Fairly easy for us but I'd say Stuart was certainly feeling the nerves as he kept going off to look for the thing. With Emily in her allotted space in Parc Ferme I'm just thinking is there anything else to check so in my head I'm trying to go from front to back and visualise each nut and bolt, not too hard really as a race bike there's not much to her. The announcement is made for the entries in the Formula 1 and 2 race to line up on the road ahead of the start, we wait as long as we can to keep heat in the tyres as we don't have a fancy portable generator.
It's not too long before we're on the move and start to line up in numerical order, that makes it nice and easy for the starter and spectators on the first lap anyway. It turns out that 3 of the 4 Ducatis in the race are starting line astern.
With a final thumbs up from Stuart he promptly stalls the bike but she restarts fine.
There's no going back now and Stuart gets the tap on the shoulder and almost the last ridge can be climbed.
We put what we can away and having already filled the fuel dispenser with the required amount of fuel we wait by the pit wall and watch the arrows that the scouts move to indicate which section the rider has passed, Glen Helen, Ramsey and Bungalow, well they do sometimes as some seem to never move and others are seen to go backwards. Stuart was shown at Ramsey as his light comes on to show he's at Cronk ny Mona, oh well, I ask Steve to get his fuelling gear on in case we have an unexpected stop. We watch, we wait, and Stuart flies through looking good, but then he says he always does. Fine, just wait another 23 minutes and he'll be back we hope, others pit on the first lap and we look for tips. To be honest any way is good as long as it works. The pit box is tiny for the three of us with a box of essential spares and a paddock stand. Times passes and once again the light above 56 comes on. We get ready, I turn on the ball valve for the fuel and Steve gets his fire proof gear on, Liz once again sticks a spare visor in her top should Stuart require one. Now we haven't actually physically practised the stop, Steve's only had a quick go on the rig to assess fuel flow, Liz has practised the visor change sometimes it goes well, sometimes not, Arai helmets are a sod. I see Stuart arrive at the pit entrance and step out to guide him in, now it all goes in a bit of a blur. The paddock stand locates and Liz shouts "YES" to indicate her bobbin is engaged, I flip the bike on the stand and Stuart cuts the engine. I pop the key in the fuel cap, open, and leave Steve to the fuel. I spot the scrutineer give a thumbs up to his colleague so he's spotted nothing awry so I crack on with cleaning the screen as Liz has a chat with Stuart and gives him a drink. Stuart's declined the new visor but does have time to mention "It's lovely out there". I've cleaned and Steve's done so I close the cap and flip Stuart back on two wheels. She starts, he's off. Now it's taken longer to type and read than time it actually took to do, so I'd say it went bloody well and we're all feeling quite pleased and relieved. One more lap please Stuart and Emily.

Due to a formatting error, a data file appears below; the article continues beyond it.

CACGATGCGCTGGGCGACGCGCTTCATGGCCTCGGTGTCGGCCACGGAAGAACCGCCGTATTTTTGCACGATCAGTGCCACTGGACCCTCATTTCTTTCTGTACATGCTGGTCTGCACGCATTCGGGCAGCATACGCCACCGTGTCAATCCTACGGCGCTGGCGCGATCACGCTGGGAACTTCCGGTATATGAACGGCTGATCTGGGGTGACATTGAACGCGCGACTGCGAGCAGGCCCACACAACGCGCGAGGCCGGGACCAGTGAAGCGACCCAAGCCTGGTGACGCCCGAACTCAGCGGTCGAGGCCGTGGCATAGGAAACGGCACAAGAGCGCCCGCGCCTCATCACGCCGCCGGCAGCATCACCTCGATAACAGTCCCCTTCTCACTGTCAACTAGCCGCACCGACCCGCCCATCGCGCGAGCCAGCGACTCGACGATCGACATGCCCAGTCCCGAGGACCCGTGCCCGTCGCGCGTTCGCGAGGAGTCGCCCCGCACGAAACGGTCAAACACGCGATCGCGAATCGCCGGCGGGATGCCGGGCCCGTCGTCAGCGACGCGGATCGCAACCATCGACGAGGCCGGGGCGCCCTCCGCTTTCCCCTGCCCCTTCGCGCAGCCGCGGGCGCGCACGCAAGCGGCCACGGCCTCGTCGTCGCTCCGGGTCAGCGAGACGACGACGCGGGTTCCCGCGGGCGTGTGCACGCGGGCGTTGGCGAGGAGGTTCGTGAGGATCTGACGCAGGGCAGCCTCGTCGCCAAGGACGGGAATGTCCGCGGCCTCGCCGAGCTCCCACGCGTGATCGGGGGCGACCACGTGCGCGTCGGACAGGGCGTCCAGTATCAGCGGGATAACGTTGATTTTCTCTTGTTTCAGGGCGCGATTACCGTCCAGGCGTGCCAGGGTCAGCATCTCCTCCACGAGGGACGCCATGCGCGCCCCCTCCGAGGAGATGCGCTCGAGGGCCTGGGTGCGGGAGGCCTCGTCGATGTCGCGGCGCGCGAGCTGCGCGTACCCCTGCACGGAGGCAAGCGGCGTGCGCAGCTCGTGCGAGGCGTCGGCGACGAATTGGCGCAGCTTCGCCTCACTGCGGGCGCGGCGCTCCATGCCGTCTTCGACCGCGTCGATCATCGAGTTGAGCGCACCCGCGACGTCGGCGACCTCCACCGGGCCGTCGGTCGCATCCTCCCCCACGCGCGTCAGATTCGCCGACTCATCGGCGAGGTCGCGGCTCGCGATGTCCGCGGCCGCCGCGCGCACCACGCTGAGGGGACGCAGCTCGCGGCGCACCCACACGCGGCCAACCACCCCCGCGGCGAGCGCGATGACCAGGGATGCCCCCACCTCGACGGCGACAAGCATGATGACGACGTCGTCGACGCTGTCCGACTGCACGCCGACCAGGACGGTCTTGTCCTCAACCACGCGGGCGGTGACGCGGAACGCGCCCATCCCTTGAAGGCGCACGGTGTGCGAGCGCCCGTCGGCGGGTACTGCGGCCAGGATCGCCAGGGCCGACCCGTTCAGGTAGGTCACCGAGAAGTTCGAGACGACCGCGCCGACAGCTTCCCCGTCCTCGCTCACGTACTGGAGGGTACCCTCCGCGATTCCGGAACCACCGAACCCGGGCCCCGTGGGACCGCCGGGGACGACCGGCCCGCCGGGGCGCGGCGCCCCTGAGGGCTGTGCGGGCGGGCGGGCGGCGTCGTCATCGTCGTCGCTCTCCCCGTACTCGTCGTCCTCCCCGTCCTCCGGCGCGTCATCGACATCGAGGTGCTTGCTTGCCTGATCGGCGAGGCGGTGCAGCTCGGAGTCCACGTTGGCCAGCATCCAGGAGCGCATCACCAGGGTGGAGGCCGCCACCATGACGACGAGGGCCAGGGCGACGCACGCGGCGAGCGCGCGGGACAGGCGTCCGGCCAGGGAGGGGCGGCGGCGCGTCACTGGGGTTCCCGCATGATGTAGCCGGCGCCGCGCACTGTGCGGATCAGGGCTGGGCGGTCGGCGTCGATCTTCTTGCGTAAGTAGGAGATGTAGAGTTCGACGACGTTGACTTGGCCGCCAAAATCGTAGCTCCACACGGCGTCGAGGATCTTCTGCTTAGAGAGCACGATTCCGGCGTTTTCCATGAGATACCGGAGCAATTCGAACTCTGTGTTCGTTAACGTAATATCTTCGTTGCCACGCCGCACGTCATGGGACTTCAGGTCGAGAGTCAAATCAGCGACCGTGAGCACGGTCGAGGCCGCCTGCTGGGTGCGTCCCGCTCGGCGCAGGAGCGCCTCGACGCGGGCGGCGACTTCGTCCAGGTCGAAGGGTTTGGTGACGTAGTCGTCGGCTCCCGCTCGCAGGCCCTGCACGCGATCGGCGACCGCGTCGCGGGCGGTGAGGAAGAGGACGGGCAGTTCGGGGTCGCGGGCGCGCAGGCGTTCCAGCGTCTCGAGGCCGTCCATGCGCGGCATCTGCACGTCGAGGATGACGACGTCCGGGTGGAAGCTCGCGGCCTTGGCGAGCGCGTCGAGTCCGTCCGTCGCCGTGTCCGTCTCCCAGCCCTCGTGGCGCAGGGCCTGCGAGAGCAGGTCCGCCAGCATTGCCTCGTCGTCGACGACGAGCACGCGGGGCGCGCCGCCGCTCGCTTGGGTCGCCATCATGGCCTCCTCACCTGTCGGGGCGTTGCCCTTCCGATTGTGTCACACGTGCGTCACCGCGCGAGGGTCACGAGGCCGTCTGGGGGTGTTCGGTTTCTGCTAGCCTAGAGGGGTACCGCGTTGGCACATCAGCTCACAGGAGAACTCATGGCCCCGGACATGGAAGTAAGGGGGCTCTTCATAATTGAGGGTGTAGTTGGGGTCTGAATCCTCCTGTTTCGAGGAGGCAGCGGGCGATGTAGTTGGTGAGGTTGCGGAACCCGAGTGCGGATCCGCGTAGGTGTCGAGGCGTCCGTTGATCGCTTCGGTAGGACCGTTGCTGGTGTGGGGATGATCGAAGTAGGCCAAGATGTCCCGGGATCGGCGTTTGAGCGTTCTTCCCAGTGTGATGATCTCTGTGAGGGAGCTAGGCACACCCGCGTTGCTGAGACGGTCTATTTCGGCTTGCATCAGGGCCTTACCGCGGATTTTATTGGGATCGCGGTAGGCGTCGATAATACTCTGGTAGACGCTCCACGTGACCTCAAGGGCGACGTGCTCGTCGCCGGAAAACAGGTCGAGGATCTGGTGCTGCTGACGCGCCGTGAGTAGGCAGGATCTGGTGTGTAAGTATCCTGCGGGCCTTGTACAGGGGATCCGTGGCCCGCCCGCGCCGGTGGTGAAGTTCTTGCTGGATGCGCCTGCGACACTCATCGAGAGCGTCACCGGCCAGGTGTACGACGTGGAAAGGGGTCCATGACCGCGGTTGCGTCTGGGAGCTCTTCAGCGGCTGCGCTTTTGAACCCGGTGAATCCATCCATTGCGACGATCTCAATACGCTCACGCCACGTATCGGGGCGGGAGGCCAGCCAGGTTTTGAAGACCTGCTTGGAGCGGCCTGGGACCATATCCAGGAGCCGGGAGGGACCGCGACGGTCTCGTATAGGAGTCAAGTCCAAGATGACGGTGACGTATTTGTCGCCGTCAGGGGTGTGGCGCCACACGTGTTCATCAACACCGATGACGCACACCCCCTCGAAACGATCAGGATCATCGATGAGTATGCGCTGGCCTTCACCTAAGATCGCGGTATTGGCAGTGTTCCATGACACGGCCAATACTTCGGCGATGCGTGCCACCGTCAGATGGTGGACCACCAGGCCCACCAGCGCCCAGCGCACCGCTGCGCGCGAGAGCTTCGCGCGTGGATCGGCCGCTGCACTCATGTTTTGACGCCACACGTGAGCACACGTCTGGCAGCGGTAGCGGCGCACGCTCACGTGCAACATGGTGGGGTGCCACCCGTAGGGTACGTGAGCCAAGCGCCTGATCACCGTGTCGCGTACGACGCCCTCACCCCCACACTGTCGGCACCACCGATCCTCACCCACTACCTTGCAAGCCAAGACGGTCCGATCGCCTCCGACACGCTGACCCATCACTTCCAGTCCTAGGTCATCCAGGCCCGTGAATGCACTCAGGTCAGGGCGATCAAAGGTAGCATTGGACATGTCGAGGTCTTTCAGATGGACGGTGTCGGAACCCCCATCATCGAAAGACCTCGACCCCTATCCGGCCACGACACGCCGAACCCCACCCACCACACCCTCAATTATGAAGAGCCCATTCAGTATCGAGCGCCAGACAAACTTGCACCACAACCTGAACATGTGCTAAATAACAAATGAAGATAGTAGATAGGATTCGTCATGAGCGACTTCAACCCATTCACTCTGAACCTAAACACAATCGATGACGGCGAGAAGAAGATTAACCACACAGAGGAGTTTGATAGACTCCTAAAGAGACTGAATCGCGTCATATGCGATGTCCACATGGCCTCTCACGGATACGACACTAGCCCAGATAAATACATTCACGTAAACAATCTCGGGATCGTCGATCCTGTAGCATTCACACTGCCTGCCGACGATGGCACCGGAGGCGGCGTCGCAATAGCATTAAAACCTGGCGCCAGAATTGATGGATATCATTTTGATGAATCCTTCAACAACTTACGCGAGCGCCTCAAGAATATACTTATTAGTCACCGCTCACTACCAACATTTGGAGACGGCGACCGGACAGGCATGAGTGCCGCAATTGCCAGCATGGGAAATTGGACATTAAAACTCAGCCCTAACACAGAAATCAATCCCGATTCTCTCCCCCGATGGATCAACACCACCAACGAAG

The arrow on the board moves, that's Ramsey done, just the mountain to go.
Right on cue Stuart crosses the finishing line and speed trap at 139mph.
Personally I don't feel as emotional as when they both finished their first practice lap. Once we'd overcome the gremlins I couldn't really see anything else to go wrong with Emily. We all rush back to Parc Ferme to congratulate Stuart, it really has been a lovely day. After 14 years since he last rode a bike on a closed road on the Island Stuart has completed the race and a finish is what we'd hoped for but a week ago that seemed way off. I'm pleased for Stuart and hope that next year we can come back and do it all again, this time we have a bike that already works and some data to work with. I think it's ice cream time.